If you can do it fully and with ease, then the proteins in your hand are likely working properly. If you can’t then they may not be. In people with myotonic muscular dystrophy, something more atomic is going on.

In those folks, the problem is RNA. Certain base pairs repeat far beyond normal, up to 11,000 superfluous letters in some cases. The extended strands form “clumps.” Proteins misform and can’t function properly. They often allow one movement but not the reverse, a condition called myotonia that gives the dystrophy its name.

As­traZeneca sets stage for mar­ket­ing ap­pli­ca­tion with promis­ing piv­otal lu­pus drug da­ta

After fumbling in its first late-stage lupus study, AstraZeneca disclosed that a second pivotal trial testing its experimental drug, anifrolumab, had met the main goal, in August. Earlier this week, the British drugmaker broke out the numbers from its successful study.

Last year, anifrolumab failed to meet the main goal of diminishing disease activity in the 460-patient TULIP I study, a 52-week trial that tested two doses of the drug versus a placebo. But in the 373-patient TULIP II study, the higher dose (300 mg) was compared to patients given a placebo — patients in both arms were on baseline standard care.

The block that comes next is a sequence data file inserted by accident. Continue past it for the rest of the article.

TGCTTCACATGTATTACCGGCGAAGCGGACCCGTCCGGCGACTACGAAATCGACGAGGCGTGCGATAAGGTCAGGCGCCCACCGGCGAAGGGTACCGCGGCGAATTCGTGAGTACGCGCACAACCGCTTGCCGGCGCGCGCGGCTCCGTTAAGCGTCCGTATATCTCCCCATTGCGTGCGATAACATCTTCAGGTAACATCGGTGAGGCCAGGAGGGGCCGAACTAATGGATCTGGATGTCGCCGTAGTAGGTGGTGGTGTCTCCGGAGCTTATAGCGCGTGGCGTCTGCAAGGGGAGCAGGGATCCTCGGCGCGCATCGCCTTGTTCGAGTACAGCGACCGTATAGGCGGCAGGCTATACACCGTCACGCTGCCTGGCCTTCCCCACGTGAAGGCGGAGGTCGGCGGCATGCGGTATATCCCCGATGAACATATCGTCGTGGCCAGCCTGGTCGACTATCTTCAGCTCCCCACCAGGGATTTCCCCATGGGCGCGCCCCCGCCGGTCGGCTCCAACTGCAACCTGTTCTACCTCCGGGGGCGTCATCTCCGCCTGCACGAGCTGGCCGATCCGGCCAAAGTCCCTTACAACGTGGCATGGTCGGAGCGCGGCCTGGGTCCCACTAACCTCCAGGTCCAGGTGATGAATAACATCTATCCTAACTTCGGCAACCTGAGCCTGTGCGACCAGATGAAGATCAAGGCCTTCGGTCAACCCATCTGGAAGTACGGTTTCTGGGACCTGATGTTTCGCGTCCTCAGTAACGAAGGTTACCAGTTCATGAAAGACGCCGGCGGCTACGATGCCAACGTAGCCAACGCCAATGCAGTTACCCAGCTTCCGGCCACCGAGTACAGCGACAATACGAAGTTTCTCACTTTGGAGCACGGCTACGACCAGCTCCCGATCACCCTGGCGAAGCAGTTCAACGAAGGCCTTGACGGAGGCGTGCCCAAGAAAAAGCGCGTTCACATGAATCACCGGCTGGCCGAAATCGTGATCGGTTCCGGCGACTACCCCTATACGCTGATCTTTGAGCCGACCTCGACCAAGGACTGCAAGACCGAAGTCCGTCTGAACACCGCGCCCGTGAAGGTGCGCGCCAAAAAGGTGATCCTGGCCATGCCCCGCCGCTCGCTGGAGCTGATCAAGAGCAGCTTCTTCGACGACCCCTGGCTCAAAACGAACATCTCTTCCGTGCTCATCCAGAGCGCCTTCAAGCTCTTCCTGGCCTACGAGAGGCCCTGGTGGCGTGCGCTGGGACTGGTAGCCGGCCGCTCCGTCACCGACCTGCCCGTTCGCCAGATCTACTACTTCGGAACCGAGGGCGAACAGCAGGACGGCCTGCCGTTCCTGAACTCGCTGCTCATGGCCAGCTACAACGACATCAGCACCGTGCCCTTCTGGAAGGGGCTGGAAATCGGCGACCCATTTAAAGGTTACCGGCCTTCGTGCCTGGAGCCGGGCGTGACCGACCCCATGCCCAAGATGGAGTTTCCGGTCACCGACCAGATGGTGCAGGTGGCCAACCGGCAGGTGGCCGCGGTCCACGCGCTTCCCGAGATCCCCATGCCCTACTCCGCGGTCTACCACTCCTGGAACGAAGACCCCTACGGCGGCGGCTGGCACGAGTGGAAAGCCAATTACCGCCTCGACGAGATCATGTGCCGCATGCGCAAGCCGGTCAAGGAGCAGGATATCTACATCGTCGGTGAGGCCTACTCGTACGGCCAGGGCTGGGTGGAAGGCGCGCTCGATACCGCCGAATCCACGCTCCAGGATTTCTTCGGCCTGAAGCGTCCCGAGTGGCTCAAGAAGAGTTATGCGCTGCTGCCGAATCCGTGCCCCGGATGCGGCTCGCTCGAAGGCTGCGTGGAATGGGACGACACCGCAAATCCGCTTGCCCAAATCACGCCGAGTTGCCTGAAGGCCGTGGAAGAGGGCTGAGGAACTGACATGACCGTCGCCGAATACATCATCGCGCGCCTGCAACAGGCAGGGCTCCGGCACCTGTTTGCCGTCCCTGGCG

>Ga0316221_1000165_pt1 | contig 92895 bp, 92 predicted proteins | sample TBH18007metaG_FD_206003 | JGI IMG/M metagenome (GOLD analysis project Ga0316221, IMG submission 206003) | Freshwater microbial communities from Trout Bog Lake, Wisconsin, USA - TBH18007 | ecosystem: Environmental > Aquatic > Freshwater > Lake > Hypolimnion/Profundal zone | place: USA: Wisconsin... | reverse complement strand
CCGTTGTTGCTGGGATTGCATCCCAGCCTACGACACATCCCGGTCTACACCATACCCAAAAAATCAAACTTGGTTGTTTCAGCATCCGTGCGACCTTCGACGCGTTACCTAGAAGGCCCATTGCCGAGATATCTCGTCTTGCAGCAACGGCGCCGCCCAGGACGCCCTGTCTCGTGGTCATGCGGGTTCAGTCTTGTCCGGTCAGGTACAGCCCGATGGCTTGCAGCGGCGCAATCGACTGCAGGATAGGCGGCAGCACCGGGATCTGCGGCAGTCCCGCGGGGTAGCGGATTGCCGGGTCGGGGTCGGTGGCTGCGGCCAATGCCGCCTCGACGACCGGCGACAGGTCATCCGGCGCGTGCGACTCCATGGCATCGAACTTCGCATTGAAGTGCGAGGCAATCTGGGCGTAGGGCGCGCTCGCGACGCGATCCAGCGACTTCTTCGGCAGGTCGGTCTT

FDA Vas­cepa re­view spot­lights new safe­ty sig­nals, pos­si­ble min­er­al oil spoil­er as Amarin hunts a block­buster ap­proval

An in-house FDA review of Amarin’s Vascepa raises a set of hurdles the biotech will have to clear if the biotech expects to get the long-awaited FDA approval that could set it on a path to superstar status. But it appears that Amarin has survived another potential setback without introducing a major new threat to its prospects.

The stakes don’t get much higher, with analysts saying a win this week for Amarin could lead to billions in new sales — provided the agency stamps it with an OK. And investors liked what they say in the FDA review this morning, bumping the stock $AMRN 17%.

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FDA puts Sol­id Bio’s lead gene ther­a­py pro­gram on hold — again — af­ter an­oth­er pa­tient is hurt by SGT-001

Solid Biosciences continues to be plagued by safety issues.

Close to 18 months after the gene therapy biotech was able to quickly shed an FDA hold on their lead Duchenne muscular dystrophy program for SGT-001, regulators have stepped back in to force another halt after another patient was hit hard by a set of serious adverse events remarkably similar to the first set.